The citizen. (Honesdale, Pa.) 1908-1914, April 23, 1909, Image 3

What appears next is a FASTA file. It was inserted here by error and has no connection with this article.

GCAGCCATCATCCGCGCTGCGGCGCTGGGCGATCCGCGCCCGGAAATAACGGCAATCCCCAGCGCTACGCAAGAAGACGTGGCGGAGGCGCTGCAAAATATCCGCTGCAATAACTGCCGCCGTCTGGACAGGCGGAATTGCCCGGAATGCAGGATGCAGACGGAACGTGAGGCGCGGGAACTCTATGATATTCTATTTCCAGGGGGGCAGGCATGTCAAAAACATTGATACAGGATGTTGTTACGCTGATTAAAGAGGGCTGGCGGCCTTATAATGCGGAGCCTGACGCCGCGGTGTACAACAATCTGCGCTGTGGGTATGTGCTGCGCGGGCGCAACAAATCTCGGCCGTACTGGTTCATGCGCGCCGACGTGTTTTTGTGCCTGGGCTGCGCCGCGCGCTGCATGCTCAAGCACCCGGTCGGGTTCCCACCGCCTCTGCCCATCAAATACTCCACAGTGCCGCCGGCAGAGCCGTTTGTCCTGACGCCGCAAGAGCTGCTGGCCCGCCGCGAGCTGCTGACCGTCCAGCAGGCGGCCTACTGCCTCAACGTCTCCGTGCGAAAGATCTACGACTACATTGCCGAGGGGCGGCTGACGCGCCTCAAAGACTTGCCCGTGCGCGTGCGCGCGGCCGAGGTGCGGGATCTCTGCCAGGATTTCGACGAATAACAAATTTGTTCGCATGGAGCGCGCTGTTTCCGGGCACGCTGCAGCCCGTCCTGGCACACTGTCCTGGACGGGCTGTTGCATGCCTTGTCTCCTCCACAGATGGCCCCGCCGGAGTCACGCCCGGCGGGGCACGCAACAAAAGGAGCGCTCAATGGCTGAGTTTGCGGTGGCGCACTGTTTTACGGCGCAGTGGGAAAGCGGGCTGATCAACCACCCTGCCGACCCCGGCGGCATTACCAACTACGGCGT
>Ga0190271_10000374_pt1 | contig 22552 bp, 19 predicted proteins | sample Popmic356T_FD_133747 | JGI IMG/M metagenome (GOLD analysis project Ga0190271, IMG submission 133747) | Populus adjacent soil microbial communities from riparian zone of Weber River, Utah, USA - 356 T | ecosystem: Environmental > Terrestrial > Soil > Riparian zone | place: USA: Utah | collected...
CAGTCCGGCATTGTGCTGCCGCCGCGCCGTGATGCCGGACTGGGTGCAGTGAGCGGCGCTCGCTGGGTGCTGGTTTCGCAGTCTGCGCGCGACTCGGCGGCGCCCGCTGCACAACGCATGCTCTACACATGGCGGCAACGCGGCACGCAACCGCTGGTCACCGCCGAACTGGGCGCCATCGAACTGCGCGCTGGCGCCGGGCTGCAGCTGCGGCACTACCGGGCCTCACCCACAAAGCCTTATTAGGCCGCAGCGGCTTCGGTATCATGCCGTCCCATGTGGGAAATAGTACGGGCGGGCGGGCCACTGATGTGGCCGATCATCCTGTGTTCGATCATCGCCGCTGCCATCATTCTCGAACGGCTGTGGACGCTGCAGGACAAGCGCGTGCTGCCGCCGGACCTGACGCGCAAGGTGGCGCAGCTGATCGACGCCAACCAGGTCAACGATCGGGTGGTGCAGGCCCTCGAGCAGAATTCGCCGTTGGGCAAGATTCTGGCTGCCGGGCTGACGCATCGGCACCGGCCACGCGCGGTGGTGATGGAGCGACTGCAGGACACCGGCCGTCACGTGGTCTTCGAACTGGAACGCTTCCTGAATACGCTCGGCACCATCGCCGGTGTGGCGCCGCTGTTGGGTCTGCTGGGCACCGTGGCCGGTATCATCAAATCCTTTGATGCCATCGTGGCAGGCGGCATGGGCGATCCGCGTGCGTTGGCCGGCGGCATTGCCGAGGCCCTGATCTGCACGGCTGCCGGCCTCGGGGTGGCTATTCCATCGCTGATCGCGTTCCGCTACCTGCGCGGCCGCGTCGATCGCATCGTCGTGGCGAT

KNAPP EXPLAINS Poor Judgment and Poor Management. WHERE THE THOUSANDS WENT. Head of Suspended Institutions Says He Alone Is to Blame. Charles Knapp, President of the de funct Binghamton Trust Co., has issued the following statement relative to the suspension of that bank, and the banks of Knapp Brothers at Callicoon and De posit: "The time has come to end this talk of who is to blame for the closing of the Knapp Brothers' Banks at Deposit and Callicoon, and to present some facts which will explain to any thinking per eon the true condition of affairs. "In the first place the Outing Pub' lishing Company has secured from the Knapp Brothers' Bank in Deposit more than $500,000. This immense sum has been advanced since the Outing Publish' ing Company came to Deposit, and there are records for every penny. "The first sum advanced to the Out ing Publishing Company was used for the purchase of $5,000 of the stock of the company. It unnecessary to do this to get the printing contract. For three months the magazine was printed on contract. It was then discovered that unless the magazine was purchased outright, the printing contract would be lost. "The party or parties who were in control of the Outing Magazine before we became interested represented that the paid circulation was about 20,000 copies per month, when, as a matter of fact, we discovered that it was between 8,000 and 10,000. "In the meanwhile the establishment necessary to turn out a magazine such as the Outing had been erected in De posit at a cost of from $25,000 to $30,000. "James Knapp Reeve, Charles P, Knapp and Casper Whitney purchased a controlling interest in the Outing Mag azine, and it was necessary to spend considerable money in a publicity cam paign, because of the limited circulation which would not pay the expense of a plant such as had been provided. "This portion of the business was in charge of Casper Whitney, who' pur chased large spaces in metropolitan newspapers and used immense sums in increasing the circulation of "Outing." During one year about $50,000 was spent for this purpose, and at this great cost the circulation was increased from about 10,000 paid subscriptions per month up to nearly 30,000) with a large increase in news-stand sales. "Soon after the above transactions the Outing Publishing Company secured the contract for publishing the Era Mag azine, and again it was necessary to add to the equipment, until we had about $150,000 invested in machinery and $50, 000 in buildings. "Although $50,000 may seem to be a large valuation for the buildings, it was necessary to prepare special foundations for the entire floor space, and in some places it was necessary to fill 12 feet with grouting. This gravel grouting was hauled a distance of half a mile, and there was other special work which was expensive. "The life of the Era Magazine was short, and we had to keep the large equipment we had secured to turn out this publication, so we began to boom the "Bohemian" and "Gray Goose." The publicity campaign of these two pro ducts of the Outing plant cost another $50,000. ' "During 1907, we made a big play for circulation, which cost at least $25, 000. This money was expended as fol lows : "Ten thousand dollars for two double pages in the four largest subscription agency catalogues and subsidiary agen cies. "Three thousand for postage and sta tionery, and the balance for stenogra phers, whose work was of such a nature as to demand fair salaries. "After making this big play the panic of 1907-'08 struck us and hurt both the circulation and advertising pages of all our publications. "In the meantime we had been pay ing immense sums for art and manu scripts in order to make Outing the lead ing magazine of its kind in the United States. "The circulation of the magazine was not large enough to warrant these ex penditures, and the sums spent in this manner did not increase the sales of the magazine as had been expected. "I still believe that under proper management and a proper system of bookkeeping, the Outing Magazine could be made, in a short time, to pay off all its indebtedness, and if this is done Knapp Brothers' profit and loss account will be on the right side of the ledger. "The Outing plant is here, a reality and a tangible asset. When the final disposition is made the money will go to the creditors of Knapp Brothers. It the Outing Magazine alone can be sold for what it is worth the depositors will be paid in full, and in any event the moneys from the sale will go to the creditors. "There have been no irregular trans' actions in Knapp Brothers' banks in Dc posit or Callicoon, and everything will be explained when the final accounting is made. COUNTY NEWS. 4 USWICK AND IiAKEVILLB. April 19th. The M. E. Sunday School at this place was reorganized on Sunday, April 18th. Officers and teachers were elected as fol lows: Superintendent, Charles F. Utt; assistant superintendent, S. R. Crane; secretary, Miss Jennie Crane; treasurer, James Carefoot; organist, Miss Maud Locklln. Teachers: Gentlemen's Bible class: S. It. Crane; ladies' Bible class, Luella Olmsted; Intermediate class, Alma Klllam; intermediate class, Ethel Daniels; primary class, Stanley E. Crane. Sunday school begins at 10 o'clock a. m. on Sunday, April 25th. Everyone cordially invited to at tend. We hope the parents will at tend the Sunday school and thereby encourage their children and set the example for them to attend also. Christian Schrader, of Ledgedale, met with a heavy loss on Saturday afternoon. His house and nearly all of the contents were destroyed by fire. It Is supposed to have caught from sparks from the chimney fall ing on the roof. The upstairs part of the house was all blazing when the fire was discovered. They sav ed a little of their furniture from the sitting room, but nothing out of the cellar, where their provisions were stored, canned fruit, butter, lard, pickles, meat and thirty-five bushels of potatoes and other things. There was a small amount of In surance but not enough to cover the loss. Their daughter Mary, who lives at A. Goble's, visited her par ents on Sunday, and viewed the ruins. Mrs. E. Carr, who has spent near ly a fortnight with her son, It. W. Murphy, and family, at Hawley, re turned to her home at Lakevllle on Sunday. ' These heavy gales of wind have Interfered with our telephone wires. The operator at Ariel came down to A. Goble's at Lakevllle, and passed through Uswick enroute to Hawley and from there to Ariel, Inspecting the telephone wires. Edger Degroat, of Uswick, has moved to Hawley. J. S. Pennell, of Wilsonvllle, passed through Uswick enroute to Lakevllle to attend the school meet ing on Saturday. The Uswick school closed at 12 o'clock to-day, Stanley E. Crane teacher. Mrs. 31. A. Harloe had the quinsy last week, but her throat is much better, so that she was able to ac company her husband to the home of her parents, Mr. and Mrs. Chas. P. Utt, at Lakevllle, on Sunday. Sirs. Mosier visited her daughter, Mrs. James carefoot, and Mrs. C. P. Utt, at Lakevllle, recently. She re turned to her home at Long Ridge on Easter. Clarence Pennell spent his Easter week vacation with his parents, Mr. and Mrs. C. W. Pennell, at Uswick. He has returned to State College. Twenty of his young friends from Uswick and Lakevllle surprised him on Saturday evening by having a delightful tim with him at his home. Miss Hattie Killam has returned to her home at Lakevllle, after hav ing spent some time visiting her sis ter, Mrs. Brown, at Ledgedale. Mrs. George Helchelbeck, Jr., of Wilsonvllle, is visiting Mr. and Mrs. George Helchelbeck, Sr., at Audell. P. B. Pennell, of Uswick, sold a horse on Saturday to Aaron Gohle at Lakevllle; consideration $25.00. Abram Miller has opened a store at Lakevllle. Mrs. Mary Groner, of Elmdale, is visiting her brother, William See ger, at Lakevllle. She arrived on Saturday last. Harlan Locklln, who has been spending some time at Scranton, re turned home on Sunday. Mr. and Mrs. Frank Haney visit ed the latter's brother, Mr. Ed. Goble, at Rawlins, on Saturday. We regret to learn that Mrs. Peter Osborne of Arlington is 111. She Is suffering from gastritis. We hope she may speedily recover. Aaron Goble, game and fish war den for the Clemo Hunting and Fish ing Club, went to Hoadleys on Thursday, the 15th, to attend to his duties at the beginning of the fish ing season. Mr. Engle finished painting Oliver Locklln's house on Saturday. It is looking fine. David Engle, our popular painter, commenced painting Mr. Graybone's house, at Arlington, on Monday. Air. and Mrs. John D. Jorden and Miss Lindan visited at F. R. Olm sted's on Sunday afternoon. CLINTON. April 20. Mr. Baker, of Sterling. Is a guest for a few days past of his brother-in-law, Arthur Singer. The latter has the mumps. Fred Grlswald is quite ill with a fever. Several cases of chicken-pox are reported. Messrs. Arthur Singer, H. M. Bunting and Clason Arnold have recently purchased new horses. The Ladles' Aid met with Mrs. George Curtis on Monday last for dinner. Circle No. 1 furnished the dinner. Mrs. Albert Crosy and family, of Unlondale, paid her mother, Mrs. Louise Curtis, a visit on Sunday last. Amanda Norton spent a few and Mrs. Leon Ross returned with her last Sunday. Mabol Sanders was a recent guest of her friend, Miss Spoor, of Orson. Mr. and Airs. Frank Gardner and Bpn, Robert, of Carbondalo, spent a few days at Charles Varcoe's. Leon Sherman, formerly of Sche nectady, is passing his vacation with his parents. Miss Bessie Curtis, of Edenvale, was a recent guest at A. H. Curtis. Last Sunday evening the C. E, society elected the following offi cers: President, Mrs. Lille Rude; assistant president, H. E. Snedker; organist, Amanda Nortpn; assistant organist, Flora Loomls; secretary, Harry Varcoe; assistant secretary, Nettie Loomls and Ida' Lee; treas urer, J. E, Schoeblg; prayer meeting committee, Stephen Treat. Sunday, May 2d, will be the regu lar communion service at the Clin ton Centre Baptist church, when the hand of fellowship will be given to the new members. MIXANVILLE. April 20th. Mrs. Reeves Samp son visited her sister, Mrs. David Calkins, at Boyds Mills, Pa. Merlin Illman returned to Wyom ing Seminary on Tuesday last. Miss Lorena Skinner left here Saturday morning for Albion, N. Y. Mr. J. J. McCullough returned from Binghamton on Monday. Mrs. Bertha Jackson and Miss Lulu Jocelyn are working at The Delaware house at Callicoon, N. Y. Mr. and Mrs. Henry Lang went to Deposit last Saturday morning. From there thoy will go to Brandt where they will make their future home. Mrs. Brittan Calkins, formerly of Rochester, was the guest of Miss Edna Skinner Saturday. Mr. Cal kins, who is a landscape gardener, is at Tuxedo Park, N. Y., at the pres ent writing. District Superintendent Fuller preached here Sunday and assisted Rev. Coleman In giving the com munion. August Brucher Is recovering from a severe attack of rheumatism. George" Gerken is seriously 111 with rheumatism. INDIAN ORCHARD. April 19th. Charles Spry, of this place and Mr. Rickert, of Texas, are putting the roads between here and Honesdale in good condition. We are glad to leain that Stanley Dills, formerly of this place has secured a position at running a stationary engine in Richmond, Va. Mrs. William Ives, of Beach Lake, spent a day recently with Mrs. A. M Henshaw. Several at this place and at the Lake are on the sick list. Dr. Gavitte, of White Mills, is the attending physician William Colwell and son, of Torrey, were pleasant callers at the home of Richard Ham on Thursday last. Mrs. Swartz, who has been spending several days with Scranton relatives and friends, will return home on Tuesday next. Clarence Williams, of Peckville, was calling on friends in this vicinity on Sat urday. Harry Bunnell has sold bis sorrel driv ing horse to O. D. Henshaw. Mr. Bunting and family have vacated the McCarty farm and Mr. and Mrs Dave Olver have moved upon same. Helen Bayly, of East Honesdale, is visiting Mrs. Ray Bayly. The ladies of this place will hold their Aid at Mrs. R. Ham's on Wednesday next. W. W. Parish will sell his household goods and farming implements to-morrow afternoon. CITIZEN'S 5 MILE RACE. In hopes that every athlete will read the following suggestions, they are herein printed for their guid ance. First, before competing, or even entering upon the course of train ing necessary to compete in this event safely, each athlete is ad vised to have his heart examined. Second, not only should the athlete have his arms and body covered in his practice, but he' should likewise wear a loose fitting pair of long woolen trousers, and he should have his feet well protected, by Btrong soles, from the pebbles and hard road, and thus avoid bruises. While the man running feels warm, his arms and shoulders being exposed to the cold air It is very easy for him to contract rheuma tism and colds, which will result later in life in much pain and dis comfort. The training should bo started with long walks at a rapid gait with frequent jogs, and the distance of the Jog should bo gradually In creased until by the 15 of May every contestant can safely jog at about two-thirds his best speed the full course of five miles without great inconvenience. Ho should be es pecially suro to cover up warmly af ter his work, and after his heart and lungs have resumed their nor mal rhythm, and his temperature has become normal, to be rubbed down in a warm room, free from draughts, after which he. should rest In bed warmly covered up for at least an hour. Since the race is to be in the af ternoon, the best time to train for this race Is at thai hour. Tobacco and liquor should be avoided, as no man can get In his best condition and partake of these things; especially Is this true of the young athlete who has not formed the habit of depending upon these Who Named tke Flowers? Who first named the flowcrs7 Who gave them not their Latin titles, but the old familiar, fanciful, poetic rustic ones that run so curiously alike in all the dif ferent vulgar tongues ? Who first called the lilies of the valley the Madonna's tears; the wild blue hyacinth, St. Dor othy's flower ? Who first called the red clusters of the oleander St. Joseph's nosepaye, and the clematis by her many lovely titles consolation, traveler's joy, virgin's bower? Who gave the spiderwort to St. Bruno; the black briony for Our Lady's seal ; the corn feverfew to St. Anne ; the com mon bean to St. Ignatius; the baneberry to St. Christopher; the blue valerian to Jacob for his angel's ladder ; the toy wort to the shepherds for their purses ? Who first called hyacinthB the tree of sadness ; and the starry passiflora the Passion of Christ ? Who first made dedi cation of the narcissus to remembrance; the amaranthus to wounded, bleeding love; the scabius to the desolation of widowhood ? Who named them all first in the old days that are forgotten ? It is strange that most of the tender old ap pellations are the same in meaning in all European tougues. The little German madchen in her pine woods, and the Tuscan cantadina in her vineyards, and the Spanish child on the Sierras, and the farm girl on the Eng lish moorlands, and the soft-eyed peas ant that drives her milch cows through the , sunny evening fields of France, all gathering their blossoms from wayside green or garden wall, give them almost all the same old names with the same sweet, pathetic significance. Who gave them first? A Cut Glass Staircase. A recent dispatch from London states that the diplomatic understanding be tween Turkey and Great Britain has re' suited in an immense number of com' mercial orders reaching London firms from trie notabilities of Constantinople. Never before have English goods and Englishmen been so popular in Turkey, and members of the Young Turk party in London are acting as agents in the exportation of all sorts of leather, silver and woolen goods. The Sultan himself has led the move ment. Abdul Hamid still clings to his old ideas of gorgeous Oriental luxury, and he has ordered a complete staircase of cut glass for his palace. It will be the most dazzling staircase ever seen outside of a fairy story. The "treads" of the stairs are to be beveled and cut with Turkish inscriptions. The stair case will be 25 feet wide, and colored electric lights will illuminate it on state occasions. Jewelers' Circular. Don't Worry. Anxiety enfeebles and wastes ones strength. One day's worry ex hausts a person more than a whole week of quiet, peaceful work. It Is worry, not overwork, as a rule, that kills people. Worry keeps the brain excited, the blood feverish, the heart working wildly, the nerves quivering, the whole machinery of the life In unnatural tension, and It Is no wonder then that people break down. Nobody can do the best work when fevered by worry. Worry does no good, It changes nothing. Given High Honor. Prof. Frederick Starr, anthropolog ist at the University of Chicago, has been made an officer of public in struction under the French govern ment The consul explained that this was one of the highest honors in rec ognition of his work in Mexico. THE TANGLED WEB i By Ethel Watts-Mum ford Grant An Absorbing, Fascinating Story of Mystery, Adventure, Hypnotism, Sociology. A Serial Story Our Readers Will Enjoy Free, from the unreal, forced situations of the ordinary story of its kind, live, realis tic and intensely interesting:. We believe this is the best short serial that has ap peared in many a day. Best is a strong word; but the story justifies it. It Is a brilliantly written detective story, plus a lot of other things; love, adventure, society life, mystery and hypnotism. The theft of a society leader's jewels occurs at a Long Island house party. The search for the thief is full of surprises. We have secured the exclusive rights to THE TANGLED WEB. Begin with the first installment and we feel certain you will follow the story through with constant Interest and entertainment. WATCH FOR THE FIRST NUMBERS Care or tho Refrigerator. Nothing is so dangerous to the health of the household as a refrig erator that is not perfectly clean It means possible typhoid fever, for one thing and other diseases less dangerous but troublesome. In the first Dlace the waste til no should not be connected with- tho drain. It Is more trouble to empty a pan once or twice a dav. but to have tho food supply connected with the house drain is certainly unde sirable. The refrigerator should he wash ed out at least once a week, and twice In hot water. The shelves should be taken out aulcklv and washed too. Rinse In clean, warm water and wipe dry. This is im portant, as one of the properties of the perfect refrigerator Is dryness, which helps to preserve the food. Every morning take out tho food left from the day before and ex amine it. If it Is the least bit taint ed It should be thrown away at once. Charcoal or a lump of dry lime should be kent In the food hnx. They absorb impurities and act as a disinfectant. Milk and butter should always be kept in a covered crock, or other wise protected. They are extreme ly perishable, and easily absorb the odor of other food. Of course, all foods with a strom: odor should bo covered also. Food should nlways be put away In china or glass. Tin, and even silver, affect foods when they are kept together for a number of hours. FInnlly never put food away hot. It is likely to spoil, and it causes heat in the refrigerator. CITIZEN JOB PRINT means STYLE, QUALIT , and PROMPTNESS. Try it, The Era of New Mixed Paints ! This year operu witn a deluge of new mixed paints. A con dition brought about by our enterprising dealers to get some kind o?xedmpainfc that would suPPlat CHILTON'S MIXED FAINTS. Their compounds, being new and heavily advertised, may find a sale with the unwary. THE ONLY PLACE IN HONESDALE AUTHOU1ZED TO HANDLE Is JADWIN'S There are reasons for the pre-eminence of CHILTON PAINTS: 1st No one can mix abetter mixed paint. 2d The painters declare that it woiks easily and has won derful covering qualities. 3d Chilton stands back of it, and will agree to repaint, at his own expense, every surface painted with Chilton Paint that proves defective. 4th Those who have used it are perfectly satisfied with it, and recommend its use to others. Clip Your Horses before putting tliem at the spring work. Clipped horses dry out quickly at night. They rest well and their food does them pood. You can clean a clipped horse in a quarter of the time. The STEWART, No nit; cunvvAiu, io. i rrsT f Clipping Machine vt i,JlJ It is the BEST MADE, easiest turning and most sat isfactory machine EVER made, and is fuliv guaran teed. Come in and gpt one NOW. We also grind Clipping Machine knives. Author of "Dupes," "Whitowath," Etc CASTOftIA Tat lafcata and CMMrea. Nri Ym Hm Atop BM0! Bears tho Signature of THE PITI7CU Has mado ar I III. b! I ILLn rangoments for A FIVE MILE FOOT ;R ACE AFTER THE MARATHON PLAN WHICH WILL TAKE PLACE ON PAKE PLACE ON MAY 31 Decoration Day 5 Handsome Gold and Silver Medals will be Awarded the Winners I ENTRANCE FREES To all competitors llvlner In the county, exclusive of professionals: entries to be made at nnv time prior to May aoth. ALL CONTESTANTS will be rer mitred to submit to a physical examin ation by competent physicians, to Insure proper endurance condition for race. FURTHER DETAILS Including in structlons for proper training, will ap pear In succeeding Issues of Tue Citizen CHILTON'S MIXED PAINTS PHARMACY. ERK BRO'S. iTCAW IN S THIS PAPER S days In Honesdalo last week. Mr. stimulants.